A character might drink one potion while still under the effects of another, or pour several potions into a single container. The strange ingredients used in creating potions can result in unpredictable interactions.
When a character mixes two potions together, you can roll on the Potion Miscibility table. If more than two are combined, roll again for each subsequent potion, combining the results. Unless the effects are immediately obvious, reveal them only when they become evident.
d100 = 96
The numerical effects and duration of one potion are doubled. If neither potion has anything to double in this way, they work normally.
|1||The mixture creates a magical explosion, dealing 6d10 force damage to the mixer and 1d10 force damage to each creature within 5 feet of the mixer.|
|2-8||The mixture becomes an ingested poison of the DM’s choice.|
|9-15||Both potions lose their effects.|
|16-25||One potion loses its effect.|
|26-35||Both potions work, but with their numerical effects and durations halved. A potion has no effect if it can’t be halved in this way.|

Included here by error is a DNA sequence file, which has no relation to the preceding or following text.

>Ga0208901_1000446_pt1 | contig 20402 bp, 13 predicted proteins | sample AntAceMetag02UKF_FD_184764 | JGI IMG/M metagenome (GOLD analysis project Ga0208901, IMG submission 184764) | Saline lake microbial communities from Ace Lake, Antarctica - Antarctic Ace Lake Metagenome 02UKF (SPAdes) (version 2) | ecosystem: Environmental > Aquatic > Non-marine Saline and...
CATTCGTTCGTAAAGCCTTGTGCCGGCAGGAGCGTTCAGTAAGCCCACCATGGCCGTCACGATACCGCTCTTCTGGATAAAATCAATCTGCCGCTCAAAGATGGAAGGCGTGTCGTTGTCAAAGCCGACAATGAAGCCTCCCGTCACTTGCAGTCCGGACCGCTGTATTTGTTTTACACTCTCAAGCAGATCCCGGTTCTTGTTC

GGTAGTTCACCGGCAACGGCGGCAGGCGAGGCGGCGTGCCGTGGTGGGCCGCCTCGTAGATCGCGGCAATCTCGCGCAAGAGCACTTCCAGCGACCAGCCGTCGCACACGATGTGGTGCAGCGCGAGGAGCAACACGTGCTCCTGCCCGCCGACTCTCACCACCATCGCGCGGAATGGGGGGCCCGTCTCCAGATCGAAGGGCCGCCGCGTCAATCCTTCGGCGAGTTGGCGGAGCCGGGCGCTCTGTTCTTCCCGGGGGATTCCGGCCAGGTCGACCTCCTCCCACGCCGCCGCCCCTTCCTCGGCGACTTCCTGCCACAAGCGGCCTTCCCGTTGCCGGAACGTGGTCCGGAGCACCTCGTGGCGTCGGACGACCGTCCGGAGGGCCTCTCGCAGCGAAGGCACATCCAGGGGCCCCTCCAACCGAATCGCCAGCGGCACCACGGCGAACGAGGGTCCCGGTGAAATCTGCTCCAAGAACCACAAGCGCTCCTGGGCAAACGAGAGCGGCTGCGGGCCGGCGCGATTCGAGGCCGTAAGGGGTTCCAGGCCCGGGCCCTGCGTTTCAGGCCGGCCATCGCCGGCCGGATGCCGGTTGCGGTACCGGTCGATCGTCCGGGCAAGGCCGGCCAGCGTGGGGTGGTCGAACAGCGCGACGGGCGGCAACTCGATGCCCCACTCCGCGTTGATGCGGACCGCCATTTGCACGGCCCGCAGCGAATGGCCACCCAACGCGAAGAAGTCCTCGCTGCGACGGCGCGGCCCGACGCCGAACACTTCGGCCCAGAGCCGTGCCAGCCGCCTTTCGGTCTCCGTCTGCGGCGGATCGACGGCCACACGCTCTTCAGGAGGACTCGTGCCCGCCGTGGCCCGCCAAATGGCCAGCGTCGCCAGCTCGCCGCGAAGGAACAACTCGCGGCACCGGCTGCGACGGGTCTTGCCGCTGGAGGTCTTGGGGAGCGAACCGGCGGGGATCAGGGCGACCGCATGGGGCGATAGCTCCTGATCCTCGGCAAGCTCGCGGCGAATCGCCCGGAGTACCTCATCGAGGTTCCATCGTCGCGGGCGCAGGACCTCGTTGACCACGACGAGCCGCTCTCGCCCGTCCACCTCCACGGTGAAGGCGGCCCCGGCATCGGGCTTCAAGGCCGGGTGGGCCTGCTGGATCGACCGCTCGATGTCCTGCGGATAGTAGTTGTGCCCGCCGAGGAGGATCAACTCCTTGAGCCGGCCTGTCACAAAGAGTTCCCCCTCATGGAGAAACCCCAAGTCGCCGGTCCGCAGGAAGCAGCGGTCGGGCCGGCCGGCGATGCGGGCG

|36-90||Both potions work normally.|
|91-99||The numerical effects and duration of one potion are doubled. If neither potion has anything to double in this way, they work normally.|
|00||Only one potion works, but its effect is permanent. Choose the simplest effect to make permanent, or the one that seems the most fun. For example, a potion of healing might increase the drinker’s hit point maximum by 4, or oil of etherealness might permanently trap the user in the Ethereal Plane. At your discretion, an appropriate spell, such as dispel magic or remove curse, might end this lasting effect.|